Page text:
‘Gian’ was presented as part of Sarah Hendy’s most recent series Wet Objects exhibited at Chalk Horse.
In a firm move away from the landscape paintings of Waiting for Daybreak which focused on the hours after a near death experience, Sarah Hendy’s Wet Objects explores themes of queerness, isolation, and the gaze in art. Split between incised portraits on ceramic tiles and works painted in Hendy’s iconic and painstaking technique of oil on glass painted back-to-front, we now encounter the other side of isolated trauma: community based reaffirmation, depicted in the artist’s familiar point-of-view style.
The series – centred around portraits of queer identifying individuals and couples, who as subjects fix their gaze upon the viewer, or avert it just outside the picture frame – establishes itself as a contemporary step forward in queer portraiture. Drawing upon the precedence of LGBTQI representation during a global health crisis, Hendy’s work evokes the documentation style of William Yang’s photography in the Sydney gay scene during the HIV epidemic. The paintings further recall early portraiture by David Hockey, where subjects are shown in their domestic settings, while also channelling a boldness similar to the painterly expression of Anthony Cudahy. The intimate ceramic tiles arouse a link between Stephen Benwell’s hand-built sculptural nudes that too convey affecting narratives about masculinity and gender.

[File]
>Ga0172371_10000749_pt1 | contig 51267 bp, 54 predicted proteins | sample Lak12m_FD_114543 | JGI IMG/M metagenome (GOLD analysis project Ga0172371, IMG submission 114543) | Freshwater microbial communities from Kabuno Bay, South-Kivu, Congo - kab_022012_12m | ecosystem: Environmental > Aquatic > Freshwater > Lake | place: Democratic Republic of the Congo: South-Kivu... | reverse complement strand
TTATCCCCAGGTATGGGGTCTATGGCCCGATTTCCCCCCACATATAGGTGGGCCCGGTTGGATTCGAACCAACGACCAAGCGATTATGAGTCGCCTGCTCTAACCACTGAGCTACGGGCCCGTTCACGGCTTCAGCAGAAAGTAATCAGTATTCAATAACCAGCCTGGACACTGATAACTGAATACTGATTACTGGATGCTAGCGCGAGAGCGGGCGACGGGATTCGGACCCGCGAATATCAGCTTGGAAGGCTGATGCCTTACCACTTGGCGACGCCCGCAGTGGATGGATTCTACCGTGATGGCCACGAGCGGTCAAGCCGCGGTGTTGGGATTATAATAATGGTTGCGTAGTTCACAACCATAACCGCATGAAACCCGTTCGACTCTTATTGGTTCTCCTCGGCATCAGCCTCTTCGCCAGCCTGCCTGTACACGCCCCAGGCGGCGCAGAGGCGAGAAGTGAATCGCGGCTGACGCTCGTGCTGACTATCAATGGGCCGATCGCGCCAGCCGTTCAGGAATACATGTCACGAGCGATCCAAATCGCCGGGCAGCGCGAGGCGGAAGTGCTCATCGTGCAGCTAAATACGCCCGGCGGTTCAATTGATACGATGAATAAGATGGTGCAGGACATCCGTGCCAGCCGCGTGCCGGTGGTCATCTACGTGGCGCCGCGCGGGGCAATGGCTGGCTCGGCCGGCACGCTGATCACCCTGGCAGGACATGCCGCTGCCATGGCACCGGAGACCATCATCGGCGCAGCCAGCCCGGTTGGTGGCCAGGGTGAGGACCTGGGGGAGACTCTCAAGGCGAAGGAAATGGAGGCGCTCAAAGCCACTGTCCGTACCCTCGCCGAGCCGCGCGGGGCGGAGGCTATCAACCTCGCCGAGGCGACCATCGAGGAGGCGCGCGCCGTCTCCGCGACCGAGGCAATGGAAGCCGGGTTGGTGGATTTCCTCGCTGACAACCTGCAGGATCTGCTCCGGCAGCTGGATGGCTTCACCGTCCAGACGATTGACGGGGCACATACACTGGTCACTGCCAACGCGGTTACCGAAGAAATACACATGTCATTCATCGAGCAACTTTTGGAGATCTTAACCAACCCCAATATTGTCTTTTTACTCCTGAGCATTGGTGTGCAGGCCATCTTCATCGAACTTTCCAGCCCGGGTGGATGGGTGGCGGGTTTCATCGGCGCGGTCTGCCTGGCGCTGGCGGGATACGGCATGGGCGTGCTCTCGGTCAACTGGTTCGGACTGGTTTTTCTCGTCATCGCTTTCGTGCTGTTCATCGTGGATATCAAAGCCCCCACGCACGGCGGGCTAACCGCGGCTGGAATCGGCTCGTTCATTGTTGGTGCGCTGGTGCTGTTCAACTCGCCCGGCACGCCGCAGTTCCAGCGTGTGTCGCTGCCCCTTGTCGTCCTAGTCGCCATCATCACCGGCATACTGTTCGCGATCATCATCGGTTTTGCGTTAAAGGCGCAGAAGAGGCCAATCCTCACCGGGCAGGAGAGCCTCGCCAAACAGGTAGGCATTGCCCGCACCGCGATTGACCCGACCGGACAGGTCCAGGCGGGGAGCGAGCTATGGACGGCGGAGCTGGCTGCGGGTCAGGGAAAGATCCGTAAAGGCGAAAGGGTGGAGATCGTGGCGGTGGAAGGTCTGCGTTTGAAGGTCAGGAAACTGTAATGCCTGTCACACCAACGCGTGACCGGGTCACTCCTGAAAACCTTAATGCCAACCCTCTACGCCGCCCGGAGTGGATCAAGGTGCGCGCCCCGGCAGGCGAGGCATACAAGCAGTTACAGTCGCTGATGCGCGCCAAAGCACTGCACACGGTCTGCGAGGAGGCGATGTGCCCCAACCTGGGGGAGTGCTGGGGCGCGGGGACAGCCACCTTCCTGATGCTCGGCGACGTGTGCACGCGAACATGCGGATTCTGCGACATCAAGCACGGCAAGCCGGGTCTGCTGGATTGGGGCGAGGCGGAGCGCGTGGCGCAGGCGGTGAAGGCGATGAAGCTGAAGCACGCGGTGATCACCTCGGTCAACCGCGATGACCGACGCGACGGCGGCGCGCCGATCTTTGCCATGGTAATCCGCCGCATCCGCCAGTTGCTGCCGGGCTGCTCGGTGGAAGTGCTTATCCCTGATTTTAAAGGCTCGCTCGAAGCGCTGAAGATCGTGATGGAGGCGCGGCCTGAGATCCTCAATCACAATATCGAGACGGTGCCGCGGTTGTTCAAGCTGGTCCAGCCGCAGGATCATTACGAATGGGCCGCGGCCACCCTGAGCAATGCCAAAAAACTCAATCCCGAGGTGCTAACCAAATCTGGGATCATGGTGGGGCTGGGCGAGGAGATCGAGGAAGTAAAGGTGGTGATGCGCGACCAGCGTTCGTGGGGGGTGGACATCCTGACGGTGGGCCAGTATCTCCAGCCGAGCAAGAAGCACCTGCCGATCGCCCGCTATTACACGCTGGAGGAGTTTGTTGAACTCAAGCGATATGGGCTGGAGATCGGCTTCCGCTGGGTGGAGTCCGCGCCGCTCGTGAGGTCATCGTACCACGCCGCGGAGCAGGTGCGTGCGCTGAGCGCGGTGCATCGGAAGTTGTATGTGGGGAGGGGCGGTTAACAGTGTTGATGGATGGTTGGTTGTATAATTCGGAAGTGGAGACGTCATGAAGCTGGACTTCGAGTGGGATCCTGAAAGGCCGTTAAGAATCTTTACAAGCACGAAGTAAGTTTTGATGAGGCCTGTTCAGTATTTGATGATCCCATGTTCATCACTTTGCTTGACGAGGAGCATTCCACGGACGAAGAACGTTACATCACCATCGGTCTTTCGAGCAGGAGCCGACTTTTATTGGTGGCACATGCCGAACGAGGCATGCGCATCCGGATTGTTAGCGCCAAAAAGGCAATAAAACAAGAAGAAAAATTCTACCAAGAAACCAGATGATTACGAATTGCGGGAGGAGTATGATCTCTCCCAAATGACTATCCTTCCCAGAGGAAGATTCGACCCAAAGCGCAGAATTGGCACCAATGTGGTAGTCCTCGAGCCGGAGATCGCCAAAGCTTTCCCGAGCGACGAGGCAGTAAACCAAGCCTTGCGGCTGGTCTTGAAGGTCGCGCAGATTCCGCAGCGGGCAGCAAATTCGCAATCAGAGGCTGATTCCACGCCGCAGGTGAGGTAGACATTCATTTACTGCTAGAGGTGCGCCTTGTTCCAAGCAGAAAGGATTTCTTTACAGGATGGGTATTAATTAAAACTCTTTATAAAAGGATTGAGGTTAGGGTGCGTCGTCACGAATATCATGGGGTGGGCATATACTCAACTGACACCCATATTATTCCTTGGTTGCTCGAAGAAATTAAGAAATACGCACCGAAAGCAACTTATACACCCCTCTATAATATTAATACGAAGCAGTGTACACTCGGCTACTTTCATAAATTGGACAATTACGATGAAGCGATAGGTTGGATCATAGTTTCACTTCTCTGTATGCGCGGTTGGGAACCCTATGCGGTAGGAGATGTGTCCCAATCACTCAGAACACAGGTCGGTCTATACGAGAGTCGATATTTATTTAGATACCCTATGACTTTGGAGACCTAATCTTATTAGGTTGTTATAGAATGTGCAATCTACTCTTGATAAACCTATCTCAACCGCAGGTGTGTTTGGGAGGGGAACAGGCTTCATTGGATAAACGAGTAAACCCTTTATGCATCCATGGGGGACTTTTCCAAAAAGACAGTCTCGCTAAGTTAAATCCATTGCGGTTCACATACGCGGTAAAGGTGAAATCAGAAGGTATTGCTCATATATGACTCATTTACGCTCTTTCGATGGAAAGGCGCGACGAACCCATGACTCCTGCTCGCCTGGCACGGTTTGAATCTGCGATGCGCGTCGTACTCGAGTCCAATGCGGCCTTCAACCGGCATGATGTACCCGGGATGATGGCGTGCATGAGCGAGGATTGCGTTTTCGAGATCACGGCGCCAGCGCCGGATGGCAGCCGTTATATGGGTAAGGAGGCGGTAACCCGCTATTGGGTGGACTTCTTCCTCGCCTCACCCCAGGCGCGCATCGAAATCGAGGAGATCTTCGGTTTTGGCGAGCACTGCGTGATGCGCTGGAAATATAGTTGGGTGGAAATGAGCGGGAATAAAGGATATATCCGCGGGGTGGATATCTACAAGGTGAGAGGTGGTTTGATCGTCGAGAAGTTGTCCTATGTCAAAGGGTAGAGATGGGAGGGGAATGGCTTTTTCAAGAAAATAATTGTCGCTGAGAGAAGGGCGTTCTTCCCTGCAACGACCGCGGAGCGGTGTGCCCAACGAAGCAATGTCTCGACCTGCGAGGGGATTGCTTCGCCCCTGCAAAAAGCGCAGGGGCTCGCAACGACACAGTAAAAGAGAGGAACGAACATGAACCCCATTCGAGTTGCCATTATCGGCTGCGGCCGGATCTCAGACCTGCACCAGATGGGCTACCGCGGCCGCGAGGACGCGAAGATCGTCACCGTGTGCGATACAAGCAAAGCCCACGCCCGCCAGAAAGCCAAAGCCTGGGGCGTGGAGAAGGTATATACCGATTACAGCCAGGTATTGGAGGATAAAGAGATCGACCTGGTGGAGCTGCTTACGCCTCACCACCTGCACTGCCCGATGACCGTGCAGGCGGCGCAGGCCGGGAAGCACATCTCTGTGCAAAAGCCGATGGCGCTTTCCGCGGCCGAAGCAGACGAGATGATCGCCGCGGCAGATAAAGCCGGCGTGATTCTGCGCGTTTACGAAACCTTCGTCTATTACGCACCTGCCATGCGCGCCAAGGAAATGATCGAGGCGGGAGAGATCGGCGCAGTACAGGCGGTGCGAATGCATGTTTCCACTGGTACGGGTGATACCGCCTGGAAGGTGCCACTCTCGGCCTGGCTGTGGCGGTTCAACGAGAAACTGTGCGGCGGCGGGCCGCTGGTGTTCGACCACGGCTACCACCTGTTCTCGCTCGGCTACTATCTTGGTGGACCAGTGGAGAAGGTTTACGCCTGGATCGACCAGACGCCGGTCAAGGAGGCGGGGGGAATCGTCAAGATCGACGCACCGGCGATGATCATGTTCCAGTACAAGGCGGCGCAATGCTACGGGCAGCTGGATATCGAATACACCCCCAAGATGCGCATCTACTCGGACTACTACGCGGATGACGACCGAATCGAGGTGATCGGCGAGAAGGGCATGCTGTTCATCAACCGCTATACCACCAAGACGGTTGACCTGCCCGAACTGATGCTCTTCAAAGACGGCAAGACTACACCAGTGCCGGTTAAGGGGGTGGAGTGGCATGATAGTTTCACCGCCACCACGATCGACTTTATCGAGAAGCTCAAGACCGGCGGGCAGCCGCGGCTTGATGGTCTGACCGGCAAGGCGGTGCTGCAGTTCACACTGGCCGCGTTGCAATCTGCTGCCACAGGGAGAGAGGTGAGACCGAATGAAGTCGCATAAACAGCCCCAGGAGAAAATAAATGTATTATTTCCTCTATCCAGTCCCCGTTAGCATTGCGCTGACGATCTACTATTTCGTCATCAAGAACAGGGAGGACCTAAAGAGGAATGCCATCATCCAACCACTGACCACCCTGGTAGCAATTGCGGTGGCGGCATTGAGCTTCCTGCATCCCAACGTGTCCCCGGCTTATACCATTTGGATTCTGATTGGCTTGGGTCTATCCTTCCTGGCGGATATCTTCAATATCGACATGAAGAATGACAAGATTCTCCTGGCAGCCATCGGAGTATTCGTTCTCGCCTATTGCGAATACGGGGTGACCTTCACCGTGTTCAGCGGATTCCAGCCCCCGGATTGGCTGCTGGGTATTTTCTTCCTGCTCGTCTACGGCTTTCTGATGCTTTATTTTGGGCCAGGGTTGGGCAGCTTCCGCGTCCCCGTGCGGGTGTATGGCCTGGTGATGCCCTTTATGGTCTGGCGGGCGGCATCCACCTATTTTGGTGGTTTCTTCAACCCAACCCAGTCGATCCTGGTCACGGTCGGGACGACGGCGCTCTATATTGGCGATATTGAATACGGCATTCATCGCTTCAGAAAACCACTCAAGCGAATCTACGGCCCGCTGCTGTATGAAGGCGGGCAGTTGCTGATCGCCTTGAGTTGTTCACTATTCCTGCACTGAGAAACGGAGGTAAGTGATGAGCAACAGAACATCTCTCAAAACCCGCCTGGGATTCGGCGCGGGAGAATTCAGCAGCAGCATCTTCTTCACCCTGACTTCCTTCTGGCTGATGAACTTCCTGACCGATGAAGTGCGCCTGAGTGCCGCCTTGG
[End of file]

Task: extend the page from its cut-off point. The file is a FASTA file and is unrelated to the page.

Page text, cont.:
Created during the height of the Covid-19 lockdowns in a one bedroom flat, these pieces depict lovers, friends, and acquaintances from across a community of peoples, socially conditioned to the state of marginalisation. By bringing these peoples and their bodies to the forefront, the spectator is forced to engage with the interlocutors depicted: Gay, Lesbian, Trans, Cis, Femme, Masc, and Non-Binary, affirmed under the self-identifying umbrella term ‘Queer.’ As a centuries’ old pejorative insult, synonymous with ‘strange,’ ‘eccentric,’ and, in the twentieth century, ‘gay,’ the term has grown traction since the 1990s as one worthy of reclamation. It is now an all-encompassing word for those that sit outside the heteronormative ideals of gender wanting to push back against the derogatory paradigm and victimhood sometimes thrust upon them.
Wet Objects, plays with the trope of the naked and the nude, usually applied to classical depictions of the female body in oil painting. Where a nude woman averts her gaze to become the object on display, the naked woman returns our gaze and shows ownership of her nudity. The gaze along with the varying states of undress, and the subjectivity of these bodies, compels the viewer to regard the strength and dignity of these subjects. In a playful retaliation to the patriarchal domination of the viewers experience, the work summons values and questions inspired by John Berger’s seminal 1972 text ‘Ways of Seeing,’ They are not naked as they are, they are naked as you see them. But if the artist bestows upon the subject an awareness that they’re being watched, is the desire within the frame, or in front of it? While the world projects an image of ‘man’ and ‘woman’ to which we are all measured, these paintings give back to those who stand up to this projected ideal. Queer bodies – Wet Objects.
– Sarah Hendy: Wet Objects Press Release.